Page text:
Some extracts from this absolutely charming book I just finished reading on Irish fairy tales. Just had to share. The book is full of wonder, just as any faery tale should be, and even its sadder moments are colored through with a fascinatingly philosophical approach to all of life and its troubles. My only regret is that I did not come across these stories sooner. Fee free to go through some of these random excerpts from the book, and I am certain you will want to read it yourself. Peace!
The mind flinches even from the control of natural law, and how much more from the despotism of its own separated likenesses, for if another can control me that other has usurped me, has become me, and how terribly I seem diminished by the seeming addition!
This sense of separateness is vanity, and is the bed of all wrong-doing. For we are not freedom, we are control, and we must submit to our own function ere we can exercise it. Even unconsciously we accept the rights of others to all that we have, and if we will not share our good with them, it is because we cannot, having none; but we will yet give what we have, although that be evil. To insist on other people sharing in our personal torment is the first step towards insisting that they shall share in our joy, as we shall insist when we get it.
So vast was the slaughter made by these sheep and so great the terror they caused, that no one could stand before them, but by great good luck there was a wood at hand, and the men of Ulster, warriors and princes and charioteers, were forced to climb up the trees, and they roosted among the branches like great birds, while the venomous sheep ranged below bleating terribly and tearing up the ground.
Fiachna Fim was also sitting in a tree, very high up, and he was disconsolate.
“We are disgraced,” said he.
“It is very lucky,” said the man in the branch below, “that a sheep cannot climb a tree.”
“We are disgraced for ever,” said the King of Ulster.
“If those sheep learn how to climb, we are undone surely,” said the man below.
“I will go down and fight the sheep,” said Fiachna. But the others would not let the king go.
“It is not right,” they said, “that you should fight sheep.”
“Some one must fight them,” said Fiachna Finn, “but no more of my men shall die until I fight myself; for if I am fated to die, I will die and I cannot escape it, and if it is the sheep’s fate to die, then die they will; for there is no man can avoid destiny, and there is no sheep can dodge it either.”
“It is not nice of you to laugh at us,” said Fiachna Finn.
“Who could help laughing at a king hunkering on a branch and his army roosting around him like hens?” said the stranger.
“Nevertheless,” the king replied, “it would be courteous of you not to laugh at misfortune.”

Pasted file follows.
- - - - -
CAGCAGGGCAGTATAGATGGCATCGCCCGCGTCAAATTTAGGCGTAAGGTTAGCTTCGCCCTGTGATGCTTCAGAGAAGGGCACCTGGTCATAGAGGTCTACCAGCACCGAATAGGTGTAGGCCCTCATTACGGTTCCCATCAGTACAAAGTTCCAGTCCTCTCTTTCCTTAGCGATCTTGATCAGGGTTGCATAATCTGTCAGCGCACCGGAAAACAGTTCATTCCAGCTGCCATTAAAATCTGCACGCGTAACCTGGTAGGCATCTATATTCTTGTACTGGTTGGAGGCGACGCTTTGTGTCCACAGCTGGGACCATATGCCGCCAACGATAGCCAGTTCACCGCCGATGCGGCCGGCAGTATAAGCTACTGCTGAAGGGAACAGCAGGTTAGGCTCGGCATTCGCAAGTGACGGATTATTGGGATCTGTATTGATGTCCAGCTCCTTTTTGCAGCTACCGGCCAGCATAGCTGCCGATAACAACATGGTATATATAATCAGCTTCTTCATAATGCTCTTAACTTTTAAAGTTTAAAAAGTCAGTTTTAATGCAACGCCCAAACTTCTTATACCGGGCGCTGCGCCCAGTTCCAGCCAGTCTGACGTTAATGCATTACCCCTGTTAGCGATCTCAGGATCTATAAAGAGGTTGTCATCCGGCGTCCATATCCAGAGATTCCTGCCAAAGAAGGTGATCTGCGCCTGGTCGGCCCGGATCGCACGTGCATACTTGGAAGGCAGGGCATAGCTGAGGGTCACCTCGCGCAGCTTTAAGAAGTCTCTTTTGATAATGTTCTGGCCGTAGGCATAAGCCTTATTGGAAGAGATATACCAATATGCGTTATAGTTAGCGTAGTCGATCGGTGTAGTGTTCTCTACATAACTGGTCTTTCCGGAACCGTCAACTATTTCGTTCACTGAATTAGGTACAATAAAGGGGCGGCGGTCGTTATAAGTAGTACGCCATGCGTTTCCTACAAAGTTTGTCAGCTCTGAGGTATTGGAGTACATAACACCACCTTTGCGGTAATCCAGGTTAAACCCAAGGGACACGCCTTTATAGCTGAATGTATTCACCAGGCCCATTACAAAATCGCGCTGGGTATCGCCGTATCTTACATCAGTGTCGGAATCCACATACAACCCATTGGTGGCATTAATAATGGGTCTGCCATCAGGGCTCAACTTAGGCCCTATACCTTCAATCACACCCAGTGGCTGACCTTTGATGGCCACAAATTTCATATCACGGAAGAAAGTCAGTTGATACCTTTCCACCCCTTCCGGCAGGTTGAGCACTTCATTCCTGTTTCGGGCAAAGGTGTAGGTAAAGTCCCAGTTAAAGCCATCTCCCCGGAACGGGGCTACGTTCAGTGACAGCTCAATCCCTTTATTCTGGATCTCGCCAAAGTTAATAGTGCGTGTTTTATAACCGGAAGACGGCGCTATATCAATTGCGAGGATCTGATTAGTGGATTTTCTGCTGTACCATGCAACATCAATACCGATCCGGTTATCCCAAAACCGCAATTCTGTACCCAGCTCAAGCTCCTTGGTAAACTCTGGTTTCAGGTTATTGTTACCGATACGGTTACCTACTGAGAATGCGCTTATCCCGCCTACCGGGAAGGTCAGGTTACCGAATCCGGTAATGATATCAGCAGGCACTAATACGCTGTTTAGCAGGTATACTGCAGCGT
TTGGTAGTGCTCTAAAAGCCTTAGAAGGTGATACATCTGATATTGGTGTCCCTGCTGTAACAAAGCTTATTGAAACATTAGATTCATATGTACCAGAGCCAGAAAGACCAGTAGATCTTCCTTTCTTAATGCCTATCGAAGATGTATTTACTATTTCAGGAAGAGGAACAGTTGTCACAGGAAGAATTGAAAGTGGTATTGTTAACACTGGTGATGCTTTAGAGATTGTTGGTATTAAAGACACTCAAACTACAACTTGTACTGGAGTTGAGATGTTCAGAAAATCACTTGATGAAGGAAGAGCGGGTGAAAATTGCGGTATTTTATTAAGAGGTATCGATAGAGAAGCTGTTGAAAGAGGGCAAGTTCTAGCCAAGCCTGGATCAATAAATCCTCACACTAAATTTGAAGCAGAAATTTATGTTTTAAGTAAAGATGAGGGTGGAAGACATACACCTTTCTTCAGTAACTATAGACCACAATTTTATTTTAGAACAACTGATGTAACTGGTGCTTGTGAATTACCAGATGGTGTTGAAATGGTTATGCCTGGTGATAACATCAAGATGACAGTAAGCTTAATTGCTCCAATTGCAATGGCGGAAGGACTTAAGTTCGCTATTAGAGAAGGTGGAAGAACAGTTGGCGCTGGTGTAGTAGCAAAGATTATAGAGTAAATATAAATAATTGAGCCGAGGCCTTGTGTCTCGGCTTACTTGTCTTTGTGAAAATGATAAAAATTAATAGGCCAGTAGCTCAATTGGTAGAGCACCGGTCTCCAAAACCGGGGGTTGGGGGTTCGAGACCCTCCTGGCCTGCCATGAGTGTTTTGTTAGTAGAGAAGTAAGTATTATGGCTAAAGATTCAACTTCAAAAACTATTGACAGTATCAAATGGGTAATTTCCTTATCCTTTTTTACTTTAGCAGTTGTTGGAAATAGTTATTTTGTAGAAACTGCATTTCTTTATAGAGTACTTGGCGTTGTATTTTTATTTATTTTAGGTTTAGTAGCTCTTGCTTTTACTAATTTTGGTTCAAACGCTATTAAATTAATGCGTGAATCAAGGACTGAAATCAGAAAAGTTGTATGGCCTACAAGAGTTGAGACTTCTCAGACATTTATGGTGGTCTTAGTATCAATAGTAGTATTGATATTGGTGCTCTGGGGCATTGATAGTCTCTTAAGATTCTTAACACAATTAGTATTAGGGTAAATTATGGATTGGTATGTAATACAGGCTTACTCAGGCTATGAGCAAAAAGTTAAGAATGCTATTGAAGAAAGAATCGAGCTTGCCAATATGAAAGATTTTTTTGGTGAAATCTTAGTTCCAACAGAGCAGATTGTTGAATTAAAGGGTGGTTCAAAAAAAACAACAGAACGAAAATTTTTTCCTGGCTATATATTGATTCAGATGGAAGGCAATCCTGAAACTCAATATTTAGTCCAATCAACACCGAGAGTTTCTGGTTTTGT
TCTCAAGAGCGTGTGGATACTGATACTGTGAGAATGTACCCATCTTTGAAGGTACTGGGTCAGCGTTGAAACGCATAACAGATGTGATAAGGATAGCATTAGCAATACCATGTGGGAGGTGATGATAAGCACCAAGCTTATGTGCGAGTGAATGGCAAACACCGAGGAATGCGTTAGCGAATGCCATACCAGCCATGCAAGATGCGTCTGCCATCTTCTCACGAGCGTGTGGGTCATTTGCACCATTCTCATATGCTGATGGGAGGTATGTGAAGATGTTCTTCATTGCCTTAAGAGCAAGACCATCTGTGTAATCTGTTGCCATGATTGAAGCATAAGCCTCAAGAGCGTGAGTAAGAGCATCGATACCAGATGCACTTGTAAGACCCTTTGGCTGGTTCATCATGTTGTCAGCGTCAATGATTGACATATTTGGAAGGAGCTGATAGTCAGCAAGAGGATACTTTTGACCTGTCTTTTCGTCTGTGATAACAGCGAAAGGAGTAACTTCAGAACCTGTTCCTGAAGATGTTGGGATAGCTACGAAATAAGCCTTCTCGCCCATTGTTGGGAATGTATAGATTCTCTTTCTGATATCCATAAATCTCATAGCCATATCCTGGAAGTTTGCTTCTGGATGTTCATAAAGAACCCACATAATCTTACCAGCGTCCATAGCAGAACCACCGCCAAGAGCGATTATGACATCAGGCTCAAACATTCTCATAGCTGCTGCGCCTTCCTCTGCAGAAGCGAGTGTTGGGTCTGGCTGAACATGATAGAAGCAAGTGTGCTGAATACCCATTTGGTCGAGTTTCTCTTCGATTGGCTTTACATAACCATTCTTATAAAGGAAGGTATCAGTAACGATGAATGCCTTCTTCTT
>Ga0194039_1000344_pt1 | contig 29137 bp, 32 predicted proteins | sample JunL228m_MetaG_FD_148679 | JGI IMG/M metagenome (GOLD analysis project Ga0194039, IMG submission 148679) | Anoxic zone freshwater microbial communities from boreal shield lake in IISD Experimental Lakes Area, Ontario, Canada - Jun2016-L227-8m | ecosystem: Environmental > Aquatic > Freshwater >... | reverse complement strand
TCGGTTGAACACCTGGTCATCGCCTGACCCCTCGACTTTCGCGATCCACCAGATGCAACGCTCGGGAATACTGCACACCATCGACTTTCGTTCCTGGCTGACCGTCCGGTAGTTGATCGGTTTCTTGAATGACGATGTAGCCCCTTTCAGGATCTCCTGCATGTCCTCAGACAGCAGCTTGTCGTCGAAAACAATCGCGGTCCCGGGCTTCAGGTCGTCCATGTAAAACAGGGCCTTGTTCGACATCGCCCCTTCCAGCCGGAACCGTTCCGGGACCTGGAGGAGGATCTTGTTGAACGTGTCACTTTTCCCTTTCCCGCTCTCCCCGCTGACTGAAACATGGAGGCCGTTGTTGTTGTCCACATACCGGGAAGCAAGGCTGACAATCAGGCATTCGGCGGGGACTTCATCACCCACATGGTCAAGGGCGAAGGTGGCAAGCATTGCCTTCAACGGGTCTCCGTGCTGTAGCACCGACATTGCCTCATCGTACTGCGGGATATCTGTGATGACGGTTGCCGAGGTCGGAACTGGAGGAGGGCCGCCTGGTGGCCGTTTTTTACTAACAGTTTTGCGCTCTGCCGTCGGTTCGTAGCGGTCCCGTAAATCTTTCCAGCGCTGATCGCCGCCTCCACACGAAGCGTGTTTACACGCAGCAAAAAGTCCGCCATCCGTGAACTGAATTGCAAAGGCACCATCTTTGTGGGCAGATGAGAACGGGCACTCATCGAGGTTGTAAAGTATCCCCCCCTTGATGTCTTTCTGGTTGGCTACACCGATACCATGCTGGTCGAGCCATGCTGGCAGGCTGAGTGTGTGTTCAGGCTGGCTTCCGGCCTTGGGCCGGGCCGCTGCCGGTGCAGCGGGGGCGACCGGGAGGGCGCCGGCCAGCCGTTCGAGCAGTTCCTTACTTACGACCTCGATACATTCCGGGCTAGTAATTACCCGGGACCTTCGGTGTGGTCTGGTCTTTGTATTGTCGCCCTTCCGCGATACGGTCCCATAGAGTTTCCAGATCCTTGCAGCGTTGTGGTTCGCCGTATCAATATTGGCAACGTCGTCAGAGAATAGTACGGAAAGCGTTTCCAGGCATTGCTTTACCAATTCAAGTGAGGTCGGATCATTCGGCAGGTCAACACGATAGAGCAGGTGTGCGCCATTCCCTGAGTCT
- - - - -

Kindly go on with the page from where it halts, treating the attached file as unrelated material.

“We laugh when we can,” commented the stranger, “and are thankful for the chance.”
“You may come up into the tree,” said Fiachna, “for I perceive that you are a mannerly person, and I see that some of the venomous sheep are charging in this direction. I would rather protect you,” he continued, “than see you killed; for,” said he lamentably, “I am getting down now to fight the sheep.”
Mongan did not want to say anything more then, but the King of Leinster was so intent and everybody else was listening and Duv Laca was nudging his arm, so he said: “What is it that you do want?”
“I want DuvLaca.”
“I want her too,” said Mongan.
“You made your bargain,” said the King of Leinster, “my cows and their calves for your Duv Laca, and the man that makes a bargain keeps a bargain.”
“I never before heard,” said Mongan, “of a man giving away his own wife.”
“Even if you never heard of it before, you must do it now,” said Duv Laca, “for honour is longer than life.”
Mongan became angry when Duv Laca said that. His face went red as a sunset, and the veins swelled in his neck and his forehead.
“Do you say that?” he cried to Duv Laca.
“I do,” said Duv Laca.
“Let the King of Leinster take her,” said Mongan.
Still, if you keep on driving a pig or a story they will get at last to where you wish them to go, and the man who continues putting one foot in front of the other will leave his home behind, and will come at last to the edge of the sea and the end of the world.
“Is that the sun I see shining, my friend?” the king asked.
“It may be the sun,” replied mac an Da’v, peering curiously at the golden radiance that dozed about them, “but maybe it’s a yellow fog.”
“What is life at all?” said the king.
“It is a weariness and a tiredness,” said mac an Da’v. “It is a long yawn without sleepiness. It is a bee, lost at midnight and buzzing on a pane. It is the noise made by a tied-up dog. It is nothing worth dreaming about. It is nothing at all.”